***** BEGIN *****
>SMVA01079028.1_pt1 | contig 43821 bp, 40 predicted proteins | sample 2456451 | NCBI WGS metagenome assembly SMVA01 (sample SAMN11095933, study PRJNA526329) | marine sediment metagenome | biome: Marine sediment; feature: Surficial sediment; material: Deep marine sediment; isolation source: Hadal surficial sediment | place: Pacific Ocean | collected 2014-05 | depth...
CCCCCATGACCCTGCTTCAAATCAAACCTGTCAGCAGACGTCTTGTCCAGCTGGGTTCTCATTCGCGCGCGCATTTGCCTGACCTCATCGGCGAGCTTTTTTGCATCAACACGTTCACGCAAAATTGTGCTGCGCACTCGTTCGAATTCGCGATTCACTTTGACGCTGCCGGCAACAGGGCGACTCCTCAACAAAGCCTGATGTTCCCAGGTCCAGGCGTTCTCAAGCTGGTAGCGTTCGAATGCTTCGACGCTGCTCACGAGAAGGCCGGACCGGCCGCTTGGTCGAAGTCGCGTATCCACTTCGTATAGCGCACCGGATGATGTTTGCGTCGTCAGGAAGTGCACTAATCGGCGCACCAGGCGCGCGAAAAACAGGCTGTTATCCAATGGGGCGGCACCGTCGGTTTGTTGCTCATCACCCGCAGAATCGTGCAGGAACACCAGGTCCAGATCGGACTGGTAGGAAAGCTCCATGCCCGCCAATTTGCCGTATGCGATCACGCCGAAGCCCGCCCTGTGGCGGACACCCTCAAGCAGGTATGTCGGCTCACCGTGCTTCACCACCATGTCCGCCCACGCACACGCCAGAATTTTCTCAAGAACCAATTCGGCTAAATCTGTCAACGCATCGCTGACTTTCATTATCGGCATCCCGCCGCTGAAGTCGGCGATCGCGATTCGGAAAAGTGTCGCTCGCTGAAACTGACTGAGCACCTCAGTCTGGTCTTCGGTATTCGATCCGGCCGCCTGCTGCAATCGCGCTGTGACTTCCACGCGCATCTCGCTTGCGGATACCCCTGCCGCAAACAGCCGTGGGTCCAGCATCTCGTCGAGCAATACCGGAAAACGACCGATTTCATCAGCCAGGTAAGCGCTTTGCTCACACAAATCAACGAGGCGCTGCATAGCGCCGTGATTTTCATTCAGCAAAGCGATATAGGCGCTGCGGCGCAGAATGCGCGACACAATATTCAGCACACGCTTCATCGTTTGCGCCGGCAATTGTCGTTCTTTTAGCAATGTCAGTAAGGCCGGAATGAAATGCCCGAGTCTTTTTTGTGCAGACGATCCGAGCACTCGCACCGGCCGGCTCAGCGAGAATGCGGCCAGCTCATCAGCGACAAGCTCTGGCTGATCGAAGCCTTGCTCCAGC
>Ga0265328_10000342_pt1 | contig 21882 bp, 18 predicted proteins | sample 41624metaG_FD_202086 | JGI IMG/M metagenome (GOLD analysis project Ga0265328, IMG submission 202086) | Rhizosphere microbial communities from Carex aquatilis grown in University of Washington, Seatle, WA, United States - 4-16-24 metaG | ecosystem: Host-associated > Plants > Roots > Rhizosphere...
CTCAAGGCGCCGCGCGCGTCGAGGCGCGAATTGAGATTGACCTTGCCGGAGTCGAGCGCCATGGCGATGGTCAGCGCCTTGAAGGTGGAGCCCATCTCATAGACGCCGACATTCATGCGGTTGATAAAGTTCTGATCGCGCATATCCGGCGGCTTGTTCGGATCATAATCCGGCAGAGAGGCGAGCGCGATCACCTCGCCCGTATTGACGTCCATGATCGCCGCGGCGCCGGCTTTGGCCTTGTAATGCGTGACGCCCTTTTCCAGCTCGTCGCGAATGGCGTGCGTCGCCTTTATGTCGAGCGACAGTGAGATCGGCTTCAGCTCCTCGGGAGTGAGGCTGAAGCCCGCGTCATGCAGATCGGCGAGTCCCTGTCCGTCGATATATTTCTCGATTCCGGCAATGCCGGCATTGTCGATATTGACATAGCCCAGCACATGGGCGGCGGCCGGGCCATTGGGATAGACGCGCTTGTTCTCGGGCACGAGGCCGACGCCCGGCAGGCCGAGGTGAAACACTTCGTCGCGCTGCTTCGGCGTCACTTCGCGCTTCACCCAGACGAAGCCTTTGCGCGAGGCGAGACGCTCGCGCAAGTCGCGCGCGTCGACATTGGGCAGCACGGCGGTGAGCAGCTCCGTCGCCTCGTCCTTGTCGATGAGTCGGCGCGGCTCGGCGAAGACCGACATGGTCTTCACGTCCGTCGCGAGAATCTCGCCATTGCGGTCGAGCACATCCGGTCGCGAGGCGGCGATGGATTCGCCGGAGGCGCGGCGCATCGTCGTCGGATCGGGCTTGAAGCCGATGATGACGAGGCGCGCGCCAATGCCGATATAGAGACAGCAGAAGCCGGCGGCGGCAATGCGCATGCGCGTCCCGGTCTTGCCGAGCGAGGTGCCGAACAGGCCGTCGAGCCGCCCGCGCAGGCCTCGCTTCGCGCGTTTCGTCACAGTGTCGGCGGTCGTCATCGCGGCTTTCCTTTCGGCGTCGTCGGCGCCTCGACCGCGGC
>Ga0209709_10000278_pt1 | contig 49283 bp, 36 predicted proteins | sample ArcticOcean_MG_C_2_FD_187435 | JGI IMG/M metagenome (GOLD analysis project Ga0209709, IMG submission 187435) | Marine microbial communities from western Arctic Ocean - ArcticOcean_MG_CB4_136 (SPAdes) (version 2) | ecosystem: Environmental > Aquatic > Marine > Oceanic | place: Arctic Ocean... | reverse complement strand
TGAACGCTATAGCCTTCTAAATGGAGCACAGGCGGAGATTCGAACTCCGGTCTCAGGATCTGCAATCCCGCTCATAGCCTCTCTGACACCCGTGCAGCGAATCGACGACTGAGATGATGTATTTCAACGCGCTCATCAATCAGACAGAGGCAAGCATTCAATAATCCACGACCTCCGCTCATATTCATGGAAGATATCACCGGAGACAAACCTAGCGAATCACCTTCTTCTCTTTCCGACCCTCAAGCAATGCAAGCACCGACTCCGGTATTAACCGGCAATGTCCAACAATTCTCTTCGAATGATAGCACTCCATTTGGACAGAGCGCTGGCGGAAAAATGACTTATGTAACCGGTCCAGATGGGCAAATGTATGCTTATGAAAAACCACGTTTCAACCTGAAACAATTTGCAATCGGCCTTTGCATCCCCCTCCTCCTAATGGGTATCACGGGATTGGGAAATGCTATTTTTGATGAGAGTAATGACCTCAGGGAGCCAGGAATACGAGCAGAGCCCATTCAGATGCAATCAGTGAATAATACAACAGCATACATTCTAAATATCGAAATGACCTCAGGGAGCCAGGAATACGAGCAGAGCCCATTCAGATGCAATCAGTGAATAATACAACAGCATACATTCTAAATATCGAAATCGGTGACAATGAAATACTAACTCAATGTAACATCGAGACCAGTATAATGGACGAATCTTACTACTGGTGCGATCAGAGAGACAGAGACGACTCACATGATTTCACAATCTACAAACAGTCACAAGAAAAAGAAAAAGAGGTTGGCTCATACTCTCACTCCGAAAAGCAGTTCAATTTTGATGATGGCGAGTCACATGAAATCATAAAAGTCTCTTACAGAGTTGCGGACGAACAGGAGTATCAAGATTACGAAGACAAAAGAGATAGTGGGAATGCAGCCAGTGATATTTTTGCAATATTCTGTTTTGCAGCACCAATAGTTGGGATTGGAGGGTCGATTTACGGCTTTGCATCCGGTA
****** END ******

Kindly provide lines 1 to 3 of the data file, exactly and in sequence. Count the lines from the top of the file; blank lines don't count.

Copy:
>SMVA01079028.1_pt1 | contig 43821 bp, 40 predicted proteins | sample 2456451 | NCBI WGS metagenome assembly SMVA01 (sample SAMN11095933, study PRJNA526329) | marine sediment metagenome | biome: Marine sediment; feature: Surficial sediment; material: Deep marine sediment; isolation source: Hadal surficial sediment | place: Pacific Ocean | collected 2014-05 | depth...
CCCCCATGACCCTGCTTCAAATCAAACCTGTCAGCAGACGTCTTGTCCAGCTGGGTTCTCATTCGCGCGCGCATTTGCCTGACCTCATCGGCGAGCTTTTTTGCATCAACACGTTCACGCAAAATTGTGCTGCGCACTCGTTCGAATTCGCGATTCACTTTGACGCTGCCGGCAACAGGGCGACTCCTCAACAAAGCCTGATGTTCCCAGGTCCAGGCGTTCTCAAGCTGGTAGCGTTCGAATGCTTCGACGCTGCTCACGAGAAGGCCGGACCGGCCGCTTGGTCGAAGTCGCGTATCCACTTCGTATAGCGCACCGGATGATGTTTGCGTCGTCAGGAAGTGCACTAATCGGCGCACCAGGCGCGCGAAAAACAGGCTGTTATCCAATGGGGCGGCACCGTCGGTTTGTTGCTCATCACCCGCAGAATCGTGCAGGAACACCAGGTCCAGATCGGACTGGTAGGAAAGCTCCATGCCCGCCAATTTGCCGTATGCGATCACGCCGAAGCCCGCCCTGTGGCGGACACCCTCAAGCAGGTATGTCGGCTCACCGTGCTTCACCACCATGTCCGCCCACGCACACGCCAGAATTTTCTCAAGAACCAATTCGGCTAAATCTGTCAACGCATCGCTGACTTTCATTATCGGCATCCCGCCGCTGAAGTCGGCGATCGCGATTCGGAAAAGTGTCGCTCGCTGAAACTGACTGAGCACCTCAGTCTGGTCTTCGGTATTCGATCCGGCCGCCTGCTGCAATCGCGCTGTGACTTCCACGCGCATCTCGCTTGCGGATACCCCTGCCGCAAACAGCCGTGGGTCCAGCATCTCGTCGAGCAATACCGGAAAACGACCGATTTCATCAGCCAGGTAAGCGCTTTGCTCACACAAATCAACGAGGCGCTGCATAGCGCCGTGATTTTCATTCAGCAAAGCGATATAGGCGCTGCGGCGCAGAATGCGCGACACAATATTCAGCACACGCTTCATCGTTTGCGCCGGCAATTGTCGTTCTTTTAGCAATGTCAGTAAGGCCGGAATGAAATGCCCGAGTCTTTTTTGTGCAGACGATCCGAGCACTCGCACCGGCCGGCTCAGCGAGAATGCGGCCAGCTCATCAGCGACAAGCTCTGGCTGATCGAAGCCTTGCTCCAGC
>Ga0265328_10000342_pt1 | contig 21882 bp, 18 predicted proteins | sample 41624metaG_FD_202086 | JGI IMG/M metagenome (GOLD analysis project Ga0265328, IMG submission 202086) | Rhizosphere microbial communities from Carex aquatilis grown in University of Washington, Seatle, WA, United States - 4-16-24 metaG | ecosystem: Host-associated > Plants > Roots > Rhizosphere...